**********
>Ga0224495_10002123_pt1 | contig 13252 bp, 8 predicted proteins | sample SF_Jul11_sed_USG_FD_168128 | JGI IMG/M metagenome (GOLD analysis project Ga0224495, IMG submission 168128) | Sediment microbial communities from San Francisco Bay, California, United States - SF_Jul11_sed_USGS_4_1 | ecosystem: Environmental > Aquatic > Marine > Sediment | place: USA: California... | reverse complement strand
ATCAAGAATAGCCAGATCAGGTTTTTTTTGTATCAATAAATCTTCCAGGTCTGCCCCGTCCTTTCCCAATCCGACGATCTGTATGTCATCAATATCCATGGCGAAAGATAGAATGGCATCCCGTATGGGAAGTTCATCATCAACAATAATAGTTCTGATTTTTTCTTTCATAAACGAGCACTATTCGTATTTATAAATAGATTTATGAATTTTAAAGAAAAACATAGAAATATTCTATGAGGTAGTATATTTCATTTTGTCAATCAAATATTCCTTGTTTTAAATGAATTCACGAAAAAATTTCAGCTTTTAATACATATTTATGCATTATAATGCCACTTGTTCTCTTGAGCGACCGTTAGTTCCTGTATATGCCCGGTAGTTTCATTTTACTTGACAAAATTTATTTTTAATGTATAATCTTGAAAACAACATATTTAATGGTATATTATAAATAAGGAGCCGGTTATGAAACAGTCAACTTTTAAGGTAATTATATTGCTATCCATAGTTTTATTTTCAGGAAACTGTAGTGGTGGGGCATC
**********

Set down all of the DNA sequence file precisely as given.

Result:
>Ga0224495_10002123_pt1 | contig 13252 bp, 8 predicted proteins | sample SF_Jul11_sed_USG_FD_168128 | JGI IMG/M metagenome (GOLD analysis project Ga0224495, IMG submission 168128) | Sediment microbial communities from San Francisco Bay, California, United States - SF_Jul11_sed_USGS_4_1 | ecosystem: Environmental > Aquatic > Marine > Sediment | place: USA: California... | reverse complement strand
ATCAAGAATAGCCAGATCAGGTTTTTTTTGTATCAATAAATCTTCCAGGTCTGCCCCGTCCTTTCCCAATCCGACGATCTGTATGTCATCAATATCCATGGCGAAAGATAGAATGGCATCCCGTATGGGAAGTTCATCATCAACAATAATAGTTCTGATTTTTTCTTTCATAAACGAGCACTATTCGTATTTATAAATAGATTTATGAATTTTAAAGAAAAACATAGAAATATTCTATGAGGTAGTATATTTCATTTTGTCAATCAAATATTCCTTGTTTTAAATGAATTCACGAAAAAATTTCAGCTTTTAATACATATTTATGCATTATAATGCCACTTGTTCTCTTGAGCGACCGTTAGTTCCTGTATATGCCCGGTAGTTTCATTTTACTTGACAAAATTTATTTTTAATGTATAATCTTGAAAACAACATATTTAATGGTATATTATAAATAAGGAGCCGGTTATGAAACAGTCAACTTTTAAGGTAATTATATTGCTATCCATAGTTTTATTTTCAGGAAACTGTAGTGGTGGGGCATC